Sacred ibis facts: Sacred ibises are medium-sized wading birds that are covered with white body feathers. The rest of the bird is black, including its bill and the scaly skin on its naked neck, head, and long legs. They also have lace-like black feathers on their backs that cover their tails. Sacred ibises are between 25.5 and 35 inches (65 to 90 centimeters) long from bill tip to tail, and they weigh about 3.3 pounds (1.5 kilograms). Males and females look alike, but the males are a little larger than the females.
Geographic range: Most sacred ibises live in the southern twothirds of the African continent, south of the Sahara desert, and on the western side of the island of Madagascar. Large colonies also once lived in the marshes of southern Iraq, but the marshes were drained and many of the birds disappeared.
Sacred ibis habitat: Sacred ibises are found in coastal lagoons, marshes, damp lowlands, and farmlands. They live in both dry and flooded grasslands and along the muddy shores of lakes and rivers. Sometimes they wander into deserts or feed at garbage dumps and in recently burned areas.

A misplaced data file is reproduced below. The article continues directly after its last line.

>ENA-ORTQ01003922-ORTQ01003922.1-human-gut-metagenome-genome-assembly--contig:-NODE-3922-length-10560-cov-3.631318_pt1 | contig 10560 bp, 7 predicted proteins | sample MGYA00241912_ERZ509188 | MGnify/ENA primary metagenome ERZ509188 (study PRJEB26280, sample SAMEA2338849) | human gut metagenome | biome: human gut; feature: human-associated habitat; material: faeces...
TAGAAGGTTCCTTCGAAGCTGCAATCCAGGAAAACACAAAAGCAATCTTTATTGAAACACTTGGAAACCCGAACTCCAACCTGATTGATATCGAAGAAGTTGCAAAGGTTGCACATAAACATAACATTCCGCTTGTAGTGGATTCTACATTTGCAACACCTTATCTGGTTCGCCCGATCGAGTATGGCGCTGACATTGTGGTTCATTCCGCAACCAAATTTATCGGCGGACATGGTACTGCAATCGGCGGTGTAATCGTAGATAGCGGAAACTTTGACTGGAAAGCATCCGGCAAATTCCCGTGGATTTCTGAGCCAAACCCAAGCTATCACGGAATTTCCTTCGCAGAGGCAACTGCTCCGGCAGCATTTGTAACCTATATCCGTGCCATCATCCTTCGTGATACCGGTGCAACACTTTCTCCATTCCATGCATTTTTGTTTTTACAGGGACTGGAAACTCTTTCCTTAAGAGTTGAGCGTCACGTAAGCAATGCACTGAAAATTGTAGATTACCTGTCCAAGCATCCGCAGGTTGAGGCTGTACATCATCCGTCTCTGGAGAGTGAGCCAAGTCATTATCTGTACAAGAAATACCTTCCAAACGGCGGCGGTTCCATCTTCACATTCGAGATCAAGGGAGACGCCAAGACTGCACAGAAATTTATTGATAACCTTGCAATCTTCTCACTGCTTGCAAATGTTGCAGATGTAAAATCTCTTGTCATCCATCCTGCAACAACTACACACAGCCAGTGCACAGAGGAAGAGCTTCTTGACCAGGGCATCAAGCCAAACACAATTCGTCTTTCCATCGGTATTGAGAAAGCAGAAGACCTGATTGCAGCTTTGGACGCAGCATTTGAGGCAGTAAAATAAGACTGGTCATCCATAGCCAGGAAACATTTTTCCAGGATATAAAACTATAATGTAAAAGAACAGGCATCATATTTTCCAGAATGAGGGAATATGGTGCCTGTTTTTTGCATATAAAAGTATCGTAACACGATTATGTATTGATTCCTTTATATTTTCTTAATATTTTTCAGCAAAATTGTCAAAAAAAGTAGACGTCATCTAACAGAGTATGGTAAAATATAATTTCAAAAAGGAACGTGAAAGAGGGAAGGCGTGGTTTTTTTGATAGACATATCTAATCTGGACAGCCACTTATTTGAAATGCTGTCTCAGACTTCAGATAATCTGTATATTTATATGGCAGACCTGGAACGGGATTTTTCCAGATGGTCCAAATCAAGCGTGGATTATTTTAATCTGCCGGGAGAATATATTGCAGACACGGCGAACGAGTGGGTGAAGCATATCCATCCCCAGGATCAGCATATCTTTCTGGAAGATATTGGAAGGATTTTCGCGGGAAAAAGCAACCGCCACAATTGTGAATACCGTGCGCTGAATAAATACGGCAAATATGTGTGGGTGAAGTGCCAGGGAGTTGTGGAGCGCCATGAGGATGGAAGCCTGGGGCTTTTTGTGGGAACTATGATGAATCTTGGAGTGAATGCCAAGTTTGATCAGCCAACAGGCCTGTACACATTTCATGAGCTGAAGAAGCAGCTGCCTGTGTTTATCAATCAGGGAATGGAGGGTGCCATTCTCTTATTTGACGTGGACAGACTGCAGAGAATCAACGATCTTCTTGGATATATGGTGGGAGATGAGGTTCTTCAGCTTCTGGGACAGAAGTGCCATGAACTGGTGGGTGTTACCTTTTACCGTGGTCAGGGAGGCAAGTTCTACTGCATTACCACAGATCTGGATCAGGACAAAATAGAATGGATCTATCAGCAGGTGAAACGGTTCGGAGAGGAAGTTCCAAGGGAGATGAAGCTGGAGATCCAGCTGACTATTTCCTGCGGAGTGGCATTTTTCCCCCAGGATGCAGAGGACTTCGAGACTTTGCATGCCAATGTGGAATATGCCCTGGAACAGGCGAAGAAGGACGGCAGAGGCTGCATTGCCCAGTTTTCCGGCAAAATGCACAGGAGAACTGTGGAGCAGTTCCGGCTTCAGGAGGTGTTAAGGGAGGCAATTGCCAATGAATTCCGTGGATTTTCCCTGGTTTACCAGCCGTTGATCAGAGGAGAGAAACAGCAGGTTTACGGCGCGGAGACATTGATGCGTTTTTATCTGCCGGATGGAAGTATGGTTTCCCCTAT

What does sacred ibis eat: Groups of sacred ibises often feed in shallow pools where they catch little fish, insects, worms, frogs, shrimp, and other small creatures. They can bury their bills up to their eyes as they probe deeply in the mud. They also peck for insects on dry land and follow swarms of grasshoppers and locusts. They sometimes eat seeds and other plant parts, eggs, nestlings, small mammals, carrion, and garbage.
Behavior and reproduction: Sacred ibises have strong wing beats and fly in lines or in V-formations. They can soar high, but they usually fly low over the water. After breeding inland, they often move to coastal areas during the dry season. They are usually quiet birds, but they make grunting and croaking noises during breeding season. They build stick nests and the females lay three or four eggs. Both parents help to raise the young.
Sacred ibises and people: Drawings from ancient Egypt show Thoth, their god of wisdom and knowledge, as a man with the head of a sacred ibis. The Egyptians painted murals and carved statues of ibises, and they even made mummies of the birds. Unfortunately, the sacred ibises died off from habitat loss in Egypt by the beginning of the nineteenth century.
Conservation status: Sacred ibises are not threatened worldwide, but they are no longer able to live in some of the places where they once lived.